It’s been two months since I got the news that I might need neck surgery and it’s been one month and thirteen days since I decided to opt for “Plan B” of yoga and physical therapy, a decision that I am glad I made every single day.
Not a lot of people are familiar with my full story, but for the last thirteen years I have had debilitating migraines. Sometimes as many as four to five a week. These have been the excruciating kind of migraines that have caused me to be nauseous and dizzy. Where every little bit of light or sound felt like someone was pounding my temples with a sledge hammer.
For a while, nearly every day I would come home and my five-year-old son would meet me at the door with one of my T-shirts in his hand asking if I would like to lay down so that he could put the shirt over my eyes. It was horrible, existing day in and day out like this. Unable to enjoy the simple things in life because of these migraines.
After trying every beta blocker and almost every pain killer out there, I tried to make an appointment with my doctor who as it turns out was not available. So I opted instead to see Justin, the nurse practitioner. I told Justin about my migraines and he looked at me with concern, then said: “Have you ever tried PT?”.
I squinted my eyes and asked, “Why would physical therapy help my migraines.”
He told me that I had a lot of tension in my neck and perhaps this was something they could help me with during PT. It had never even occurred to me or my doctor that physical therapy may have helped. So, I booked an appointment with Massachusetts General Hospital (MGH) Sports Therapy and met with Kyle, a specialist in neck problems. Within one visit he had discovered the severe tension that I was experiencing at the C1-C4 vertebrae and had further shown me that I was capable of almost no movement in these vertebrae. So we began a regimen of traction and movement exercises. Within a month, my life was changed. I was coming home without a headache, much less a migraine. I was able to take my children places, spend time with my family and do it migraine free. I was shocked that four vertebrae could cause so many problems.
I continued PT for another three months and finally was able to sign off on it.
Fast forward five years to 2017 which my migraines began coming back again, mind you not with the frequency that they were back in 2012 when I had PT. So I once again sought the help of the physical therapists at MGH and this time Eli was assigned to me, to which I am extremely grateful. As before we worked with traction and movement exercises and it has helped immensely. Unfortunately, with the location of where the tightness occurs, I cannot always do these exercises myself so it is critical to have someone like Eli or Kyle to help with this. During one of our discussions, Eli recommended I see a neurologist due to other strange issues I’ve been having losing feeling on the right side of my face.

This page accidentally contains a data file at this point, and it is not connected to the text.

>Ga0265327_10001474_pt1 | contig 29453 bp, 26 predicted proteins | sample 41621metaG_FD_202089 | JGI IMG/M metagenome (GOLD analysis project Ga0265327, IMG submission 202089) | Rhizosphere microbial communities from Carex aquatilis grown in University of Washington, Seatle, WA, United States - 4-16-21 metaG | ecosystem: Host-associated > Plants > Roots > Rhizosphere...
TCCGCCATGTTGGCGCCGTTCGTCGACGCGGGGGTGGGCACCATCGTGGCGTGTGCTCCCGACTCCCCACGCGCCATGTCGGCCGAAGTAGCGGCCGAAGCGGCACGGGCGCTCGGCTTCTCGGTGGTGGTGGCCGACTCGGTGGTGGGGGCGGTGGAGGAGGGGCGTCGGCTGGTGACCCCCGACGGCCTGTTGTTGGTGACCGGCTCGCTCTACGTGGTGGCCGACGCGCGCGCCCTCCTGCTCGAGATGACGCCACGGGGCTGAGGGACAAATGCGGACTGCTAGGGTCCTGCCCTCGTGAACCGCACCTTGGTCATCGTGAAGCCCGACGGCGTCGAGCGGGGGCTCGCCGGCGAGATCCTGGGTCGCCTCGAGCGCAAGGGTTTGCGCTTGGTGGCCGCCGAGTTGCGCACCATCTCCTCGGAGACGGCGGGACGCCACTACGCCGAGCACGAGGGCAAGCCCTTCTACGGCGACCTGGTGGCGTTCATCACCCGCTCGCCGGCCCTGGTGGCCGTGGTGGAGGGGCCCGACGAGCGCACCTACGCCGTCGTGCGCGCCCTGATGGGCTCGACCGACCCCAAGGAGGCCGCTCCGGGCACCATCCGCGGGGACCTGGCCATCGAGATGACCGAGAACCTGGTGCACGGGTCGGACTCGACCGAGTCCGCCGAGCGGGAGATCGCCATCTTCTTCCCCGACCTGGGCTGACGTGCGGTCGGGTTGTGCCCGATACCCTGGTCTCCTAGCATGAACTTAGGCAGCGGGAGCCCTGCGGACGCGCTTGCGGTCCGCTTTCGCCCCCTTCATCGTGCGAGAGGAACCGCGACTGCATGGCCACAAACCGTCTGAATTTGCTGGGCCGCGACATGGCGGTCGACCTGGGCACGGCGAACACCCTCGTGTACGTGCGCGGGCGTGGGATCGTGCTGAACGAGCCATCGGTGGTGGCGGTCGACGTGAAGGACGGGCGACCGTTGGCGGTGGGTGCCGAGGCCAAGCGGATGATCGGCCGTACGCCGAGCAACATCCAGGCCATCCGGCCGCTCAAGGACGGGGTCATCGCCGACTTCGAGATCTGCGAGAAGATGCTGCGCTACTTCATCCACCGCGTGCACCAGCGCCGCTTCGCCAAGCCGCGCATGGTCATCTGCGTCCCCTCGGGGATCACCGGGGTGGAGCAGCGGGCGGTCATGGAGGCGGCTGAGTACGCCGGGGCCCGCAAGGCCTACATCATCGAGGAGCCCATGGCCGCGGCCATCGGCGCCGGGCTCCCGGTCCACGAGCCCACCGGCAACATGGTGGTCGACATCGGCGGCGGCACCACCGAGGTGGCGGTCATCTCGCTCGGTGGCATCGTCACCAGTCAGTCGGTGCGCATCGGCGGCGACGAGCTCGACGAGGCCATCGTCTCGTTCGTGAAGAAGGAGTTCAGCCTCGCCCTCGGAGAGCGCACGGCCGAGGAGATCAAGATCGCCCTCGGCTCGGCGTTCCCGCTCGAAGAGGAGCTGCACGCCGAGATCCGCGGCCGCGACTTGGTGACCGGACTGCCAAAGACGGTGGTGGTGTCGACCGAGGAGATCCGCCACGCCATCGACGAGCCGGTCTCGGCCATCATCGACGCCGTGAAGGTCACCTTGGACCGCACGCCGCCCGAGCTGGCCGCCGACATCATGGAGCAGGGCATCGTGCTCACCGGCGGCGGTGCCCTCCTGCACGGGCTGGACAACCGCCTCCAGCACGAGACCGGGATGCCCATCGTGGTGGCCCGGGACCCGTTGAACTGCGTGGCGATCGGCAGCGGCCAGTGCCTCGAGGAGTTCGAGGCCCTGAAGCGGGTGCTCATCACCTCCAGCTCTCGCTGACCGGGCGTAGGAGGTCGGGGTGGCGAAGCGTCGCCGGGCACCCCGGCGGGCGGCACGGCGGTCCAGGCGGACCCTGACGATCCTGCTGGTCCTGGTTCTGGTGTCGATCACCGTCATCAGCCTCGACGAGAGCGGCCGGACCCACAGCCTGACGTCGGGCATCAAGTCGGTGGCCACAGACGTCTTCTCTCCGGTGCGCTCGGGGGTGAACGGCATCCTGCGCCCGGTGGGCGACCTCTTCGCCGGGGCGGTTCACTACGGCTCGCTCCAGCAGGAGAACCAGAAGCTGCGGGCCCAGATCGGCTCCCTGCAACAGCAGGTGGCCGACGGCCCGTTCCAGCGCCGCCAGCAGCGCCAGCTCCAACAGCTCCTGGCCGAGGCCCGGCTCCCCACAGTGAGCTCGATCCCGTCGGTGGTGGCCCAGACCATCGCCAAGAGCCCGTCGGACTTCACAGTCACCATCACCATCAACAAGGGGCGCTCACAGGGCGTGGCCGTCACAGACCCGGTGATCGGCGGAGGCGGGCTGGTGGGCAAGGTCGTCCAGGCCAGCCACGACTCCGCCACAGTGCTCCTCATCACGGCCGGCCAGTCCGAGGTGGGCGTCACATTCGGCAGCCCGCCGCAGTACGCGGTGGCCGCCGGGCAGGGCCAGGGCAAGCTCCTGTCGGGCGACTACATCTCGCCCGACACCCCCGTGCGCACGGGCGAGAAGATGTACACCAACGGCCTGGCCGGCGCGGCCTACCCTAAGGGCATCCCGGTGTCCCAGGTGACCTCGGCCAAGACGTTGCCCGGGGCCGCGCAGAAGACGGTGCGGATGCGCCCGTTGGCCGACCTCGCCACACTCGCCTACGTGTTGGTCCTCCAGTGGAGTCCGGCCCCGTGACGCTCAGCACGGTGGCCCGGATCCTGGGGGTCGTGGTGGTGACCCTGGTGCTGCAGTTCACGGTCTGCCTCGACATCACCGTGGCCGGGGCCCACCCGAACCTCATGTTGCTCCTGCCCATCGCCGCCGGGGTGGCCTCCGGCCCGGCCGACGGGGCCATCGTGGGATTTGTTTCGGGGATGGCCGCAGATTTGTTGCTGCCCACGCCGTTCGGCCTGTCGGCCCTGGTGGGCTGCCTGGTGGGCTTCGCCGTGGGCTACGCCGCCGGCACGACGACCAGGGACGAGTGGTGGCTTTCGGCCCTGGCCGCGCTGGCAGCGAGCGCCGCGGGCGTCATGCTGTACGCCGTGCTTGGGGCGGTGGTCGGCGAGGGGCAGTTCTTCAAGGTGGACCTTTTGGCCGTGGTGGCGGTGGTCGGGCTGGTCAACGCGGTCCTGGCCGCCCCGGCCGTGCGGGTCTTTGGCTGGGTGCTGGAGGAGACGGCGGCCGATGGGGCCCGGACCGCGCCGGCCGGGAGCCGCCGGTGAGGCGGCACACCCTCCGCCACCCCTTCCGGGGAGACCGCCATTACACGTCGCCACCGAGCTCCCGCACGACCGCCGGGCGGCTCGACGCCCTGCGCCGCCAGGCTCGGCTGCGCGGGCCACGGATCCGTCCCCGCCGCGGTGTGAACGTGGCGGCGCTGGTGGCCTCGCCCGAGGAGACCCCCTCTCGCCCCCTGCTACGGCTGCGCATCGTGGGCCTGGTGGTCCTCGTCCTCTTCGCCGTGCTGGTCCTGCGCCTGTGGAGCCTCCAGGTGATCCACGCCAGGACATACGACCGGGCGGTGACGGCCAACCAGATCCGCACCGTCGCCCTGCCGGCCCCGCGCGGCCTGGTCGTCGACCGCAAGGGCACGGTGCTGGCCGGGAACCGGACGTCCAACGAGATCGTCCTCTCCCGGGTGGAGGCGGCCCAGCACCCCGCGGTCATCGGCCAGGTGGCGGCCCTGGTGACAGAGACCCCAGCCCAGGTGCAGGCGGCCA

So – I was off to see Dr. Young at MGH in the neurology department who asked that I have a cervical MRI. I had had numerous MRIs of my head, but never a cervical one. My results came back and I was surprised that they actually found something. My C6 vertebrae had actually slid forward a little. It wasn’t a lot, but they found that it was putting pressure on my discs awkwardly and may possibly be putting a little pressure on my spinal cord. Dr. Young referred me to a neurosurgeon who looked over my MRI and told me “Well Jason, we have two options. You can either do surgery, which could fix your problem… or you could try physical therapy and yoga, which won’t fix your problem but it could give you enough flexibility that it will correct itself a little. The tension in your neck is basically because your muscles are trying to counteract the misalignment of the C6 vertebrae.”
Obviously, I was already seeing Eli, so I told myself that I had to at least try yoga for a couple weeks and see if it even helped so I joined a Beacon Hill Yoga studio for a two-week trial. I didn’t immediately notice a difference with my neck, but I did almost immediately notice a difference in my body. After a few classes, I noticed how much more flexible I was feeling overall. I was sleeping better, I had more tone in my body and I felt more centered. I decided to continue the classes into a normal membership and I’ve been trying to balance my workouts with my yoga classes. I honestly had no idea what I was even missing until I began. I am now trying to attend 4-6 yoga and barre classes a week.
I still have a very long way to go, but I can honestly say that my newfound yoga is definitely helping in some ways. Only time will tell if it will keep me from having to have neck surgery, but that is my hope. On the other side of why I saw my neurologist, I am noticing a tiny bit of feeling coming back on the right side of my face. Perhaps that is from the yoga? Perhaps not. We shall see.